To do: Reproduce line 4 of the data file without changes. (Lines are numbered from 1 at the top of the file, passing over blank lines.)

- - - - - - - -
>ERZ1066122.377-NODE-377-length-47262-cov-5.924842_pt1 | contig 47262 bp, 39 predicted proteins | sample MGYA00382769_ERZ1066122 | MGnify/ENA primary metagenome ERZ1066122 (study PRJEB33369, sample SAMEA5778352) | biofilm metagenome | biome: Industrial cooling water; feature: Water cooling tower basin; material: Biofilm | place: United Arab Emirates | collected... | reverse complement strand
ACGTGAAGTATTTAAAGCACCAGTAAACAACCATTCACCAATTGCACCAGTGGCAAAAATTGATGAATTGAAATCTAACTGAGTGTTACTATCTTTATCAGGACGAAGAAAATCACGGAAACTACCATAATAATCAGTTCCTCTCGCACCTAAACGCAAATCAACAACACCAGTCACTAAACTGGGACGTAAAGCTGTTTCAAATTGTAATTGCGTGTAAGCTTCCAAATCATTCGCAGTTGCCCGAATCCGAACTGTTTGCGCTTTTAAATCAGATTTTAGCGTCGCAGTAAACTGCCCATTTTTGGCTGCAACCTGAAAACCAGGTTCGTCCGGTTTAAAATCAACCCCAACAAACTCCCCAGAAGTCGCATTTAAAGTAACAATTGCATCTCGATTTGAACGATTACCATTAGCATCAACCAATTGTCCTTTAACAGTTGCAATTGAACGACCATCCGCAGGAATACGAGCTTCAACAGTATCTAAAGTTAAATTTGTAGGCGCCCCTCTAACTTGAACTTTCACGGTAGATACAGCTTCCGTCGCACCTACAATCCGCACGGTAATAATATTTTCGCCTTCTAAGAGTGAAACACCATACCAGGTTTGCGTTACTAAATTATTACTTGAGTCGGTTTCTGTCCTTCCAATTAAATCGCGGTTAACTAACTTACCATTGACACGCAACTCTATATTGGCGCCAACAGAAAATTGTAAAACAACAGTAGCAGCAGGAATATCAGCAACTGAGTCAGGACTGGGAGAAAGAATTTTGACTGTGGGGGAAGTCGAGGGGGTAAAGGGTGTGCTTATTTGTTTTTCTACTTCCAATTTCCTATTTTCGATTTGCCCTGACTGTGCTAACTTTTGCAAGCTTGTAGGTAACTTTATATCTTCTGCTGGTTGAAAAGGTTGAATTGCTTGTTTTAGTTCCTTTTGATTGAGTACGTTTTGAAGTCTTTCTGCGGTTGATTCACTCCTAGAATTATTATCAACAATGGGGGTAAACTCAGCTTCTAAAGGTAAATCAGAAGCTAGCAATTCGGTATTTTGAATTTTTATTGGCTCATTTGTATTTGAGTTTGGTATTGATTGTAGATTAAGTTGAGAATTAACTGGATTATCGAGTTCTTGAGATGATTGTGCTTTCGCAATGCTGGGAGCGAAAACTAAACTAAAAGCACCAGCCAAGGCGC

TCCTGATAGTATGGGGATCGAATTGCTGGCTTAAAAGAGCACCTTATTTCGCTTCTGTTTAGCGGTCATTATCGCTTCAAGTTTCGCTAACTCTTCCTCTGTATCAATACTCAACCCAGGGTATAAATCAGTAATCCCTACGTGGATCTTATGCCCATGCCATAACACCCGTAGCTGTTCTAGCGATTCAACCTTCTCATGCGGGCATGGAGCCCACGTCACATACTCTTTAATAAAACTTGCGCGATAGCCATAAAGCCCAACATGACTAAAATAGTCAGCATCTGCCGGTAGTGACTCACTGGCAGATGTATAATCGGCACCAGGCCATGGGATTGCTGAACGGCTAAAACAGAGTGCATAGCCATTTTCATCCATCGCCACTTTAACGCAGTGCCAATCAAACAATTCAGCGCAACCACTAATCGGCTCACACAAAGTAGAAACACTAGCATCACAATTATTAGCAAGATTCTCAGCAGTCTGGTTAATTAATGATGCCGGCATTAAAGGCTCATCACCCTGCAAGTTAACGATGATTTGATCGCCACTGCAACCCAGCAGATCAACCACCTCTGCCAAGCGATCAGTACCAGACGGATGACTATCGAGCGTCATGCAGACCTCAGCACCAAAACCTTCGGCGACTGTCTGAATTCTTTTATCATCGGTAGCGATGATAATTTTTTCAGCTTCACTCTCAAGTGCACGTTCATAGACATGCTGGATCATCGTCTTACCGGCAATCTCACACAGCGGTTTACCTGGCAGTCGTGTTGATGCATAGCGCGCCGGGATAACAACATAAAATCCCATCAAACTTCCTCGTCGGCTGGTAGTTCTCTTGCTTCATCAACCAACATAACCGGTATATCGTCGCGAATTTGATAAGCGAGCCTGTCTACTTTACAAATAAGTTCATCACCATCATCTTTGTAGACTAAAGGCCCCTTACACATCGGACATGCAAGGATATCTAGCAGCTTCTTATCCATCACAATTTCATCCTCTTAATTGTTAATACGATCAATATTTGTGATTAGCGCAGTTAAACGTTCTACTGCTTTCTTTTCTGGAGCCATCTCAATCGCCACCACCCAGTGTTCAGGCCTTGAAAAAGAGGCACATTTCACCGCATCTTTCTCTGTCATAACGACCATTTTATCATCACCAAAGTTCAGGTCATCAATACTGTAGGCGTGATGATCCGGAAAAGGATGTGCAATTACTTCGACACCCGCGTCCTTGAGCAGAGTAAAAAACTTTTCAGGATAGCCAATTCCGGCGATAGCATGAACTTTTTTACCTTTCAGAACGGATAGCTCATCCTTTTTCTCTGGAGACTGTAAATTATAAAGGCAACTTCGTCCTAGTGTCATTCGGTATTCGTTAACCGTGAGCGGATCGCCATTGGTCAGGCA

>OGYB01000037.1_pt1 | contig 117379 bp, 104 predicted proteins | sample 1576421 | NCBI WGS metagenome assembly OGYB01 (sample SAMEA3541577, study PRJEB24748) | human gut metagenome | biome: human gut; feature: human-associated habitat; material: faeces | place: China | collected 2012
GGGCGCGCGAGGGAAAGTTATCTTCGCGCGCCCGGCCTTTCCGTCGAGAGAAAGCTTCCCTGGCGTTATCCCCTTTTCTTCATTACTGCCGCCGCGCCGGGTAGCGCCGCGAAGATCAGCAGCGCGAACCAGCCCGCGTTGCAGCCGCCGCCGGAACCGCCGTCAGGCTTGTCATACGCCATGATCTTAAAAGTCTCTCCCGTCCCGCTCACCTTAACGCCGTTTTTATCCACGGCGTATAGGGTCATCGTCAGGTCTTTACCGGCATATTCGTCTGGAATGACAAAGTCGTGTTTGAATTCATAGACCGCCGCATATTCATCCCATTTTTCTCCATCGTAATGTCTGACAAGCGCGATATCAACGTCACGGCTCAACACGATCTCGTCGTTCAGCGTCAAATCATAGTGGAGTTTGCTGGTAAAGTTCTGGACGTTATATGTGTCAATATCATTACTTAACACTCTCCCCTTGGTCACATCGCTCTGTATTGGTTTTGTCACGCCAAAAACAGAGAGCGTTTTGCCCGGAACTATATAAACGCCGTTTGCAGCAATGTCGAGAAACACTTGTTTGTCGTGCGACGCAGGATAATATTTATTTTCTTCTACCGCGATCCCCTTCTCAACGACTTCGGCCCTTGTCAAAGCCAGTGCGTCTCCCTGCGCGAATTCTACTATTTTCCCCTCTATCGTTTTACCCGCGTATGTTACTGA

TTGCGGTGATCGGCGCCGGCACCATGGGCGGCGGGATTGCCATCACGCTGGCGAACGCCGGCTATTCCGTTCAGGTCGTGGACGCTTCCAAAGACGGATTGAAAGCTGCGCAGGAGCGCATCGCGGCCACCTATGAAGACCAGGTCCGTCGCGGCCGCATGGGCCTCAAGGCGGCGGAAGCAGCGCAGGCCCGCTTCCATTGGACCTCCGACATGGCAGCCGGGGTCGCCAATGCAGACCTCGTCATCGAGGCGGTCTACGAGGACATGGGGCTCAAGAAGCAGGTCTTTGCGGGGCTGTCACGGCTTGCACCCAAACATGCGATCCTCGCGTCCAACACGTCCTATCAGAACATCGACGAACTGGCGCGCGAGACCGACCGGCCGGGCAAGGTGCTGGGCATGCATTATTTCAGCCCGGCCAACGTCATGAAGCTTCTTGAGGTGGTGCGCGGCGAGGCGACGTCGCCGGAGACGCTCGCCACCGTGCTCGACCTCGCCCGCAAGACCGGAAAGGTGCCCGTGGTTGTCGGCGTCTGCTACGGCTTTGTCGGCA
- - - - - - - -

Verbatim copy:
>OGYB01000037.1_pt1 | contig 117379 bp, 104 predicted proteins | sample 1576421 | NCBI WGS metagenome assembly OGYB01 (sample SAMEA3541577, study PRJEB24748) | human gut metagenome | biome: human gut; feature: human-associated habitat; material: faeces | place: China | collected 2012